Men and suicide prevention: a scoping review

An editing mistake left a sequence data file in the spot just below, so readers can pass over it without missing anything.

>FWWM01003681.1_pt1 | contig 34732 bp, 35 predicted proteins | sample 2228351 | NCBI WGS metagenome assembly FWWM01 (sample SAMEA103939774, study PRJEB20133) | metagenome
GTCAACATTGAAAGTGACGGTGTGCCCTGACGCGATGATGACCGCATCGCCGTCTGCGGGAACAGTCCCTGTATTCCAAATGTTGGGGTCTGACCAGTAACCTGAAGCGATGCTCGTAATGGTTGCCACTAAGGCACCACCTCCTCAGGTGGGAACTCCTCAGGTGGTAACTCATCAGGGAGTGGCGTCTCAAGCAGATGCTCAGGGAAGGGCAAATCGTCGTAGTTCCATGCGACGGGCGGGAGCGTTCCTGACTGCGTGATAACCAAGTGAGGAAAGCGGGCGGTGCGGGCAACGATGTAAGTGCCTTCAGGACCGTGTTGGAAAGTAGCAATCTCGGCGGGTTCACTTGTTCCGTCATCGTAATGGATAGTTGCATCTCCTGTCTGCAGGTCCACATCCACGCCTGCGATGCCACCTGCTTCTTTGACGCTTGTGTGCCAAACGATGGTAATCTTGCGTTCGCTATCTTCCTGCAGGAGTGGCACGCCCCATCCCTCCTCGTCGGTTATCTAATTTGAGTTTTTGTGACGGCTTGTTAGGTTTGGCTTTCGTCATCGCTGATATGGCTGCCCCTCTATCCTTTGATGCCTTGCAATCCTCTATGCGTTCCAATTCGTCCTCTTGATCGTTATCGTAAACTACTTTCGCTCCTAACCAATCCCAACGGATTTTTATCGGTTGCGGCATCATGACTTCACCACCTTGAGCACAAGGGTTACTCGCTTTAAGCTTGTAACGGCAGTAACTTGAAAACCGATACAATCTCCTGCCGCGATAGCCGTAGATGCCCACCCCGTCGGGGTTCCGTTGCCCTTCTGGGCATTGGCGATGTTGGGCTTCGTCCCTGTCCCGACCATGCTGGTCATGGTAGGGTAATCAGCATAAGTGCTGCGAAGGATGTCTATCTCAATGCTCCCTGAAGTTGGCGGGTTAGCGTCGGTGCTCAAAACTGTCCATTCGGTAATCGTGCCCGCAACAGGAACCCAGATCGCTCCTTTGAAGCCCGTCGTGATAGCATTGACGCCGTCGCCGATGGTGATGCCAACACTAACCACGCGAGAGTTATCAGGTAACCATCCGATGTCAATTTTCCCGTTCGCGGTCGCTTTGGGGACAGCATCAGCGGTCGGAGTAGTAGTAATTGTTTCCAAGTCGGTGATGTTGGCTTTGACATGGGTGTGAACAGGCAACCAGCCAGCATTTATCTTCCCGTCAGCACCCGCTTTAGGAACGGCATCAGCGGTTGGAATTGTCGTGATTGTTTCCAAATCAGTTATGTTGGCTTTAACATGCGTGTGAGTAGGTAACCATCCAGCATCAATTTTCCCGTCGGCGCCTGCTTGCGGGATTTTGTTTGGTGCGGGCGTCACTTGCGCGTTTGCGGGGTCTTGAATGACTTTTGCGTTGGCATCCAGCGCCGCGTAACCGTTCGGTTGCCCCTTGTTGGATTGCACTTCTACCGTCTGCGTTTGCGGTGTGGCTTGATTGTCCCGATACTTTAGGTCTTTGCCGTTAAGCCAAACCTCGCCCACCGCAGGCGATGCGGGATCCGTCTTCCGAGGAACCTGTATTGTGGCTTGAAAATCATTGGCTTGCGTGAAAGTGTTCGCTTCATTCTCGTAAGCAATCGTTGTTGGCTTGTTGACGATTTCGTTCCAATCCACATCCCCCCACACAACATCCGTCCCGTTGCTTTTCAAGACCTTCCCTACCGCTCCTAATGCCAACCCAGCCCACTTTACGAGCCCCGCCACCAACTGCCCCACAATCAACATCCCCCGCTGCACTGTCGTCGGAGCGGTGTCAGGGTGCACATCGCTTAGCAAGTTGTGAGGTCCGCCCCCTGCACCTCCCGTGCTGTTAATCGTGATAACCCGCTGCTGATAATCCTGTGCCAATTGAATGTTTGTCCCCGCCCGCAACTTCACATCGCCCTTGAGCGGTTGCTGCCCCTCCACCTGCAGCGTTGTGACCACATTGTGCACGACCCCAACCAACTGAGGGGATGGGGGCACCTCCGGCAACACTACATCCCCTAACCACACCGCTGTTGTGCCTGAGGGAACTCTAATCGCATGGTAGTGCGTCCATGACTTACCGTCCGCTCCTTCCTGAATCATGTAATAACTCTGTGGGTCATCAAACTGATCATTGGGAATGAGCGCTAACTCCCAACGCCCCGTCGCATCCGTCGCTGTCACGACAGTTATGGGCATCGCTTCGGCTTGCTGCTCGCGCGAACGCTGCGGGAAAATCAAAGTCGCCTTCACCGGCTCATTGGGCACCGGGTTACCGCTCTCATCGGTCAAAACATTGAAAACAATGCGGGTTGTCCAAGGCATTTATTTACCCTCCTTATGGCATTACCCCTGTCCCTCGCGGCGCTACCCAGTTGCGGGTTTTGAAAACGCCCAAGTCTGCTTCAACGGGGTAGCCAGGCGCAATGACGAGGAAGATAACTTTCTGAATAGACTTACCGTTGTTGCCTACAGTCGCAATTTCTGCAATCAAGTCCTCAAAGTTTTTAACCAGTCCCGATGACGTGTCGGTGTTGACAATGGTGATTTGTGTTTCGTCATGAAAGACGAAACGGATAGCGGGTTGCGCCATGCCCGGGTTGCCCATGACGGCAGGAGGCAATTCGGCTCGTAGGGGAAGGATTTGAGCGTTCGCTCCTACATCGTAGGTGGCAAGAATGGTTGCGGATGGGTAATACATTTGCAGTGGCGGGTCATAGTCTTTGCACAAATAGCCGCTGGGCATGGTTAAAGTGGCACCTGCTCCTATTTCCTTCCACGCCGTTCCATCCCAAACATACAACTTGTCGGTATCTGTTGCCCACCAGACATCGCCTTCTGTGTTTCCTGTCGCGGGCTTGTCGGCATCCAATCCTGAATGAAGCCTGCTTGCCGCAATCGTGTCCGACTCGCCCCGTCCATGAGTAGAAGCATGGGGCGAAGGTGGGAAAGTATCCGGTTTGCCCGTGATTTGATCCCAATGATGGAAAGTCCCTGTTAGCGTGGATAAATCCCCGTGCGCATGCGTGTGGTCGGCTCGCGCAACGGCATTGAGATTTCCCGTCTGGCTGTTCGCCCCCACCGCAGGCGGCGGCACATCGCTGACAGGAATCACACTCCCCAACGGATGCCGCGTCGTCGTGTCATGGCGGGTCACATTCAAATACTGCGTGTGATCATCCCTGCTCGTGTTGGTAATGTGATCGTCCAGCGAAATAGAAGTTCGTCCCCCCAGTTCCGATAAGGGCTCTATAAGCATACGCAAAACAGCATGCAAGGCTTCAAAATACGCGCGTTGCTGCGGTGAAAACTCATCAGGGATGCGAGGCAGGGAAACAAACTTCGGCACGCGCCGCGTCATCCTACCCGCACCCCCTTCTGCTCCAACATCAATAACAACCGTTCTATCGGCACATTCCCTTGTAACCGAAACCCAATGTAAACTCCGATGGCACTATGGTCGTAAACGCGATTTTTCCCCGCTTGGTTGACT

<p><i>Background</i>: Male suicide rates are higher than their female counterparts in almost every country around the world. Several developed countries have attempted to implement suicide prevention programmes, but few have specifically targeted men.</p> <p><i>Aims</i>: To identify what is currently known about suicide prevention strategies, programmes, and interventions of relevance to men.</p> <p><i>Method</i>: A scoping review guided by Arksey and O'Malley’s five-stage framework.</p> <p><i>Results</i>: Twenty-two studies were included. Thematic analysis identified three categories: (i) male suicide prevention interventions; (ii) factors or coping strategies that interrupt the suicidal process in men; (iii) men’s perspectives on service provision. Interventions included awareness campaigns; training of community “gatekeepers”; psychological support; and educational initiatives targeted to either GPs or depressed or suicidal men. Men emphasised the need to receive support from a trusted and respected individual, preferably in an informal setting. Connecting with others, reframing help-seeking as masculine, and the use of emotional regulation techniques were all identified as factors with potential to interrupt the suicidal process.</p> <p><i>Conclusions</i>: This review demonstrates the need for further research examining the perspectives of suicidal middle-aged men and their close family and friends.</p>